Wednesday, January 6, 2016

Elizabethan drama diary

Philip Henslowe, one of the great theatre impresarios of the Elizabethan period, died four centuries ago today. It is thanks to an accounts book he kept - generally referred to as his diary - that we have details about the plays and playwrights of the Elizabethan period, as well as information about the practical and financial details of providing entertainment in London at the time.

Henslowe was born in Lindfield, Sussex, around 1550, the son of a forest game manager. He moved to London, was apprenticed to a dyer, and then, when his master died, married his rich widow, Agnes Woodward. The couple bought much property in the Southwark area of London, and Henslowe became involved in building theatres, the most famous of which was The Rose, on the south bank of the Thames. He was also a churchwarden and held minor court offices, becoming a groom of the chamber.

North of the river, Henslowe, with the famous actor Edward Alleyn (married to Henslowe’s step-daughter), built the sumptuous Fortune Theatre. In 1613, he built the Hope Playhouse, designed for plays as well as bear baiting. Henslowe’s theatres and company (The Admiral’s Men) gave the first productions of many Elizabethan dramas. Later in life, he served as one of the governors of the nearby free grammar school, and, with four others, purchased the rectory of St Saviour’s ‘for the general good of posterity’. He died on 6 January 1616. For further information see the Luminarium Encyclopaedia Project or Wikipedia.

Henslowe’s papers are mostly housed in the Wodehouse Library at Dulwich College, which was founded by Alleyn in 1619 as a ‘hospital’ for orphans and homeless pensioners. Among the papers, Henslowe’s diary - although no more than a business record book - is undoubtedly the most important, for it provides unique information about the Elizabethan theatre world. Thanks to The Henslowe-Alleyn Digitisation Project, co-sponsored by the University of Reading and King’s College London's Centre for Computing in the Humanities, images of every page in the diary are available online.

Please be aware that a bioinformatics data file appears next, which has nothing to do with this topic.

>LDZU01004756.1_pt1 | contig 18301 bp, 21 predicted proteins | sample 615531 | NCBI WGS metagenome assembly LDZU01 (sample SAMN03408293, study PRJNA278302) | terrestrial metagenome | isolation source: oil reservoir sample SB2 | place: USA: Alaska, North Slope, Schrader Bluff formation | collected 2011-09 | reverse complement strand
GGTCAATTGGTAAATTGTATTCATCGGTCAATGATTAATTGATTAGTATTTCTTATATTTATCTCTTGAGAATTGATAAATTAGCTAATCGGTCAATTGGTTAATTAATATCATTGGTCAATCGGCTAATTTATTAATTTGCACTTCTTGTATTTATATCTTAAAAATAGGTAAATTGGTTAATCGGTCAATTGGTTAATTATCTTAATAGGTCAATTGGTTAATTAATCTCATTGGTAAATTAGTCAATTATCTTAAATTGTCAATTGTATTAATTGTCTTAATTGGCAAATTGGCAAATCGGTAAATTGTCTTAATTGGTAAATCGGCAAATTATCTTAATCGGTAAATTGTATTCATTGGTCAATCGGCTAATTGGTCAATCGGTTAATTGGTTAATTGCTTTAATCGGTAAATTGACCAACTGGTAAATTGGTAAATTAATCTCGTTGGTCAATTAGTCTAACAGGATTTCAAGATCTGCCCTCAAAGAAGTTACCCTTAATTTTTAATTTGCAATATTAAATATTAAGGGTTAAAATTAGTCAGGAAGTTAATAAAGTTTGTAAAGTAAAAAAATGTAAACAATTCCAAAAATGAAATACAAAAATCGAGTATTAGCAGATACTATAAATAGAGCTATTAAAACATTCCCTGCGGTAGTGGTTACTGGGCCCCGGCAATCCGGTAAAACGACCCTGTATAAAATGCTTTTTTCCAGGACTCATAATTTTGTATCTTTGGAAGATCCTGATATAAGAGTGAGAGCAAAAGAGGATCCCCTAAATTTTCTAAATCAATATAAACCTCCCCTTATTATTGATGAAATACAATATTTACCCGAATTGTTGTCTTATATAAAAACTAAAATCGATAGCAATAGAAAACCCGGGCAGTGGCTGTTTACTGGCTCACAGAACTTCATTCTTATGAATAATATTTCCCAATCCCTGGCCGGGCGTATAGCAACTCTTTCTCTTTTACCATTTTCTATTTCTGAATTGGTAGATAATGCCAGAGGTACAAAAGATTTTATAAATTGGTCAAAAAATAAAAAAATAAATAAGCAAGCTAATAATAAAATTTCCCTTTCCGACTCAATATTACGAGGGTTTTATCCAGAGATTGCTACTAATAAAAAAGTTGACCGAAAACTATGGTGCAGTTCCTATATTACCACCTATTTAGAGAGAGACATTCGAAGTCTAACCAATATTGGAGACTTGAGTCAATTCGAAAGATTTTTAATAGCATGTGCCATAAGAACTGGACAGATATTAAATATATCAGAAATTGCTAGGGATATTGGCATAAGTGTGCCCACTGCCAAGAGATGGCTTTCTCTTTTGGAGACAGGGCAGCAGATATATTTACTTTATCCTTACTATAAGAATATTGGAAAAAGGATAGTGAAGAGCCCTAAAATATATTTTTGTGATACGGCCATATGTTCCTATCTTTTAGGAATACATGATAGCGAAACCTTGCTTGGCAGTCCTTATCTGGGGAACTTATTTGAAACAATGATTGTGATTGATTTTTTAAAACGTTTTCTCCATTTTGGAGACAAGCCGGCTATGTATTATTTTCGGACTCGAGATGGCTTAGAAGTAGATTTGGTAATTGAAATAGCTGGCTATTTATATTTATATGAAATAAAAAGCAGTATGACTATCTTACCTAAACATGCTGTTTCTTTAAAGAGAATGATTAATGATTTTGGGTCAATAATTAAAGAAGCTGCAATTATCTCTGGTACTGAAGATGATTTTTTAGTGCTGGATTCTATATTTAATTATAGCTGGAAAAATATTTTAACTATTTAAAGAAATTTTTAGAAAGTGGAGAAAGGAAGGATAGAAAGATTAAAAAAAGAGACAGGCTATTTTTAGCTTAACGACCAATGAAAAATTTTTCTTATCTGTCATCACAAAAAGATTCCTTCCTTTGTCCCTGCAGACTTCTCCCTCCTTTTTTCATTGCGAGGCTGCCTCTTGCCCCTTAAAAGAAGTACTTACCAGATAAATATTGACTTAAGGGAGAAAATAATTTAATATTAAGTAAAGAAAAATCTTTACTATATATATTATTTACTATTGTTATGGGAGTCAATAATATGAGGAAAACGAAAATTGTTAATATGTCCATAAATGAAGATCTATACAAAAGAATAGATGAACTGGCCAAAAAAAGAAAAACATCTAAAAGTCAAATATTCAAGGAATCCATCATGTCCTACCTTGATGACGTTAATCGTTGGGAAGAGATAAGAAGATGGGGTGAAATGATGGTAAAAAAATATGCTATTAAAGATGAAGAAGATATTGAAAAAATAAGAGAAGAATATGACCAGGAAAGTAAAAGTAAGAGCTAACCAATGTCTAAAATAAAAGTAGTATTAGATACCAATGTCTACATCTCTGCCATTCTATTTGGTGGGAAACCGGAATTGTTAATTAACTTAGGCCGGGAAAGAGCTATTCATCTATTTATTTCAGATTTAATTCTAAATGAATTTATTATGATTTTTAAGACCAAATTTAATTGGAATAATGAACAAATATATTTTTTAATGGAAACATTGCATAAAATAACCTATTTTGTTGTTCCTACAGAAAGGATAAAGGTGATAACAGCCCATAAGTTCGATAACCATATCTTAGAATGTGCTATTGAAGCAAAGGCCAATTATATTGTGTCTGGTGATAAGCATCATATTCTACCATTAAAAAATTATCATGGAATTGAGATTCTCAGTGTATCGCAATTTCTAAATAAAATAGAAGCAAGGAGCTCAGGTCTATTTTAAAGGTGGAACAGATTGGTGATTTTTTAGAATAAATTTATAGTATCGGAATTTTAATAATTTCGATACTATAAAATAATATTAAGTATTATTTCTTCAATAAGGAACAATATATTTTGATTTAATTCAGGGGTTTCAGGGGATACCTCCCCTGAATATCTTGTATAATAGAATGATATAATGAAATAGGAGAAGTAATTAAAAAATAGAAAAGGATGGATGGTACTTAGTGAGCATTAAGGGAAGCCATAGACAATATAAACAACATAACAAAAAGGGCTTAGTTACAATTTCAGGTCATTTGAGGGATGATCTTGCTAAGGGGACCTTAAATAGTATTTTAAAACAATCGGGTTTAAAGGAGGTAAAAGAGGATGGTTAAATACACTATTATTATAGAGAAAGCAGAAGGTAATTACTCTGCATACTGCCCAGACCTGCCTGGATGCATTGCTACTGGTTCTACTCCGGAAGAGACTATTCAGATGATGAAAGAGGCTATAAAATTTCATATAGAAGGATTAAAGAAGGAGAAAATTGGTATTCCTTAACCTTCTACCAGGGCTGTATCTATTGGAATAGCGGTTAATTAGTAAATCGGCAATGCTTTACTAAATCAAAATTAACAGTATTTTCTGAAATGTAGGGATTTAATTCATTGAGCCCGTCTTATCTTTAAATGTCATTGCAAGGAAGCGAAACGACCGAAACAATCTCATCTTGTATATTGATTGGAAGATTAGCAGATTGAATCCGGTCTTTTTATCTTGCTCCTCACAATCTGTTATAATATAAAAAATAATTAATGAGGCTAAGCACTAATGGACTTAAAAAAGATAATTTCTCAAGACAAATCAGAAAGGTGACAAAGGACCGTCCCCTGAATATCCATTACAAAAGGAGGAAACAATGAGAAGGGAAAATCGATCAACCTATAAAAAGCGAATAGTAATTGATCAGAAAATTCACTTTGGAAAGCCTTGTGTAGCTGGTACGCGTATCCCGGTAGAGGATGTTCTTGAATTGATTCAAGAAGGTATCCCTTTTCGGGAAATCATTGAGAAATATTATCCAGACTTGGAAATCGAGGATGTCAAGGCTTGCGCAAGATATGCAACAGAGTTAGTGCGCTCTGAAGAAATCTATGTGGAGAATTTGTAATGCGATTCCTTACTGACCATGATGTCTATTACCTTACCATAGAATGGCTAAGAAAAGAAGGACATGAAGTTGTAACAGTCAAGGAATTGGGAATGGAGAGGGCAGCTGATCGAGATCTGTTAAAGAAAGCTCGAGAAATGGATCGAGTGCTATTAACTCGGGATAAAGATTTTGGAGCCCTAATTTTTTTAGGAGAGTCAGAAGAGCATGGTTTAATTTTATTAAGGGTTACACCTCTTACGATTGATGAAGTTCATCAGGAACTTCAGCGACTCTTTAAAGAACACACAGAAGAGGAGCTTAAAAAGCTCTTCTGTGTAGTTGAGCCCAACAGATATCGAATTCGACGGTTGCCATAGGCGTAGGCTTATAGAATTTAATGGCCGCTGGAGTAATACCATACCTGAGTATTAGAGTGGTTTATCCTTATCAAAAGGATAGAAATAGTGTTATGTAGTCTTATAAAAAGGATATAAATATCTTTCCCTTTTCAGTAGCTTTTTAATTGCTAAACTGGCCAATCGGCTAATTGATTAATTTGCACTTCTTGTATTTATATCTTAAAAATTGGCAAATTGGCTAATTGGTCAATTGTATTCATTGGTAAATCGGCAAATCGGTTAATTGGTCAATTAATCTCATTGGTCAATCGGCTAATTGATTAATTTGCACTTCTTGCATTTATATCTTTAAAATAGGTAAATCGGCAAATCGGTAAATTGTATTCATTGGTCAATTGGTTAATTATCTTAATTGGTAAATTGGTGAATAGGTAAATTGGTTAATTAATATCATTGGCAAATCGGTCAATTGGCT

Arthur Ponsonby, in his early 20th century classic English Diaries, suggests that Henslowe’s record is not a diary: ‘It consists of memoranda of receipts and payment connected with the plays produced between 1592 and 1603 in the theatres of which he was proprietor. While it contains much valuable information from the point of view of literary archaeology, it cannot by any stretch of the definition be classed as a diary.’

Nevertheless, Henslowe’s record book was first edited by J. Payne Collier and published for the Shakespeare Society in 1845 as The Diary of Philip Henslowe, from 1591 to 1609, and ever since it has been referred to as Henslowe’s diary. In the diary, Henslowe mentions payments to 27 Elizabethan playwrights, though not Shakespeare whose name never appears in the diary, probably because Shakespeare was not connected with Henslowe’s theatres. However, Henslowe does mention a number of plays with titles similar to Shakespearean plays, yet with no author listed. Most of these occur during a period when Henslowe’s troupe, The Admiral’s Men, joined forces with The Chamberlain’s Men (for whom Shakespeare wrote) as a consequence of the plague closing many playhouses.

Collier’s edition of the diary is freely available at Internet Archive, as is a further edition edited by W. W. Greg and published as Henslowe’s Diary by A. H. Bullen between 1904 and 1908 (Part One - Text; Part Two - Commentary). In 1961, Cambridge University Press published a new edition of Henslowe’s Diary, as edited by R. A. Foakes, and a newer, second edition of this, can be previewed at Googlebooks. All three editions have informative introductions and notes providing a history of the diary itself, much background, and plenty of context needed to understand the importance of the contents.

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